His followers increased dramatically, and many asked for his fitness advice. So he started thinking about how to forge relationships with them.
In 2019, he turned that desire into Wisio, an online platform for social media content creators to monetize their expertise. The platform allows fans to pay for video messages from the creator so they can ask questions and get personalized answers.
The pandemic highlighted the power of those online connections and audiences’ desire to pay for access to their favorite creators. And that growth turned into an opportunity for Wisio to sell to Outlook Amusements, a media and marketing firm focusing on new age content.
Wisio founders sought solutions for content creators
Frank studied computer engineering and computer science at the Hebrew University in Jerusalem, Israel, where he met Idan Maor, who would later become his Wisio cofounder.
As the two friends tried to keep up with their demanding classes, they turned to YouTube tutorials to help them study. They were disheartened when the video creators they followed didn’t respond to requests to clarify some of their information.
After graduating, Frank and Maor worked together to launch ScaleAbout, a startup that helped content creators extend their reach online beyond social media platforms. But ScaleAbout struggled to take off, and Frank and Maor found themselves at what Frank called “rock bottom” in a LinkedIn post.
That low point was right around the time Frank started shedding pounds to train for the Ninja Israel competition in 2019. He found himself in the same position as those YouTube content creators who hadn’t answered his questions.
“I got a few thousand followers who started asking me real questions wanting my time, my attention, my feedback,” he told CTech. “I didn’t know how to manage these questions or deal with those approaches from my followers, so I ignored everything…and this was exactly what the YouTubers were doing to us when we tried to approach them!”
As Frank recalled on LinkedIn, he and Maor were “a little bruised and traumatized” from their previous startup attempts. But they began again from that kernel of an idea and followed it through to turn Frank’s observations into a business.
They started working on their new platform that let creators share their expertise through one-on-one interactions.
“This time,” Frank said, the startup story had “a different ending.”
The pandemic catapulted Wisio’s growth
Frank didn’t find success on the Ninja Israel show. But in business, Wisio saw steady growth, which Frank credits to a referral program, in-house outreach and lead generation tools, and strategic marketing decisions.
When Wisio struggled to break into the U.S. market, Frank and Maor enlisted the help of Reza Izad, co-founder of digital-first media agency Studio71. Izad not only joined the Wisio team but also became an investor. “His involvement significantly aided us in establishing connections,” Frank said.
But it was the pandemic’s onset in 2020 that provided an unexpected huge boost to Wisio’s growth.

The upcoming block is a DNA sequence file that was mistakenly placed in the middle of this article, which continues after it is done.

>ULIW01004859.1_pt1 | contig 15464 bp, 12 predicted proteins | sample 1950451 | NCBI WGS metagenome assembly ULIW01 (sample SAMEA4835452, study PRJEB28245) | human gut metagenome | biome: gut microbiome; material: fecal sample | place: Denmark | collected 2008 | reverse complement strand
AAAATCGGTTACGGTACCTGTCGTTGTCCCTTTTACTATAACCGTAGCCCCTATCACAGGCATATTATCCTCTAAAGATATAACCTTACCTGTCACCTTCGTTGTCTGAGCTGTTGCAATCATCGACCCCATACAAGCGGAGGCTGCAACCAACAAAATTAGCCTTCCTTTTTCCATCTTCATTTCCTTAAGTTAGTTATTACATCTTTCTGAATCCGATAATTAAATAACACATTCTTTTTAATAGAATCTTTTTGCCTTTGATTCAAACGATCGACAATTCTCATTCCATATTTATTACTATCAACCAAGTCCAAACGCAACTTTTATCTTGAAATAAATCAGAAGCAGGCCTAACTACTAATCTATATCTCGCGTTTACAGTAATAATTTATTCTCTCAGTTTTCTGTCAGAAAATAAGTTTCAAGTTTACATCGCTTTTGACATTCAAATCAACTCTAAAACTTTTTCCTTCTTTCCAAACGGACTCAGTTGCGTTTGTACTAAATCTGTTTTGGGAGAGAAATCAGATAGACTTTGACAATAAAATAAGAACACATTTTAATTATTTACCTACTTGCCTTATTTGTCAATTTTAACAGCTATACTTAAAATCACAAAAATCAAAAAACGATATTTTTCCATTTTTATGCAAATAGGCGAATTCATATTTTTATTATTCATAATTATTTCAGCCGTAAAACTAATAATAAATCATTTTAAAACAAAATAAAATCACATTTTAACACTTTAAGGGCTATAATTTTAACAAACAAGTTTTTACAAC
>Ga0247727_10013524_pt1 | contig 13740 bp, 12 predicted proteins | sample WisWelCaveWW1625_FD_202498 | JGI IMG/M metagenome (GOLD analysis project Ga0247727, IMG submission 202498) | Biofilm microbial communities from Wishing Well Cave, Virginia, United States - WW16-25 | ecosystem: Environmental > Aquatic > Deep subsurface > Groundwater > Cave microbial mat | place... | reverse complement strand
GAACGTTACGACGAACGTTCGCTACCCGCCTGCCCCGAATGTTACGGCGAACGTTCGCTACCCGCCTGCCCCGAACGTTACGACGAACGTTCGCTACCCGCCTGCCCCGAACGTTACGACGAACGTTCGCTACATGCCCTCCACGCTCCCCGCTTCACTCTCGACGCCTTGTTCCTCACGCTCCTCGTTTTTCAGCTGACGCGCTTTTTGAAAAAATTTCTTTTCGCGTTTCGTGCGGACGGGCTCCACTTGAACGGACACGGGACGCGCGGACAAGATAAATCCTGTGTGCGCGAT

“Within a few weeks of the shutdown in the U.S., we saw our monthly revenues quadruple,” Frank said in an interview with The Jerusalem Post. “We contacted some of the creators who use our platform to investigate what was going on, and quickly discovered that many of them have seen their advertising deals with big brands canceled, forcing them to look for alternative business models.”
One of those alternative business models was selling services directly to their followers online — and Wisio was ready.
Wisio even found itself a haven for niche creators, like people who create ASMR videos to stimulate the senses with specific motions and sound. Requests to creators for ASMR content jumped 2,100%, Wiso told Vice.
The platform found itself with a waitlist of about 2,700 creators wanting to join as Wisio scaled during the pandemic.
Fans were willing to pay $30 to $40 for short video responses from creators. Wisio also found that about half of fans who purchased content on the platform came back again.
Meanwhile, the company kept 20% of each sale for the convenience of running the platform for them.
By 2022, Wisio had 10,000 creators onboard, a staff of seven, and had raised $2 million from angels and micro-VC. They were also able to access grant money and a startup community in Jerusalem, in part because they were not in Tel Aviv, the bigger tech hub, Frank said in an interview on the All Things Video podcast.
Frank and Maor were ready to sell, and discussed terms with two potential buyers. “It was an interesting process,” Frank said. They got two offers and “chose the best one for us,” he said. Keeping calm through the process, he said, was the biggest challenge of selling.
In September 2022, Wisio completed the sale to Outlook Amusements, one of the potential buyers they found through their network. Outlook Amusements is a media and marketing firm focusing on new age content. The amount wasn’t disclosed, but an article from Time News reported it in the millions. Frank stayed on as the CEO of the new Israeli branch of Outlook Amusements and continues to grow Wisio.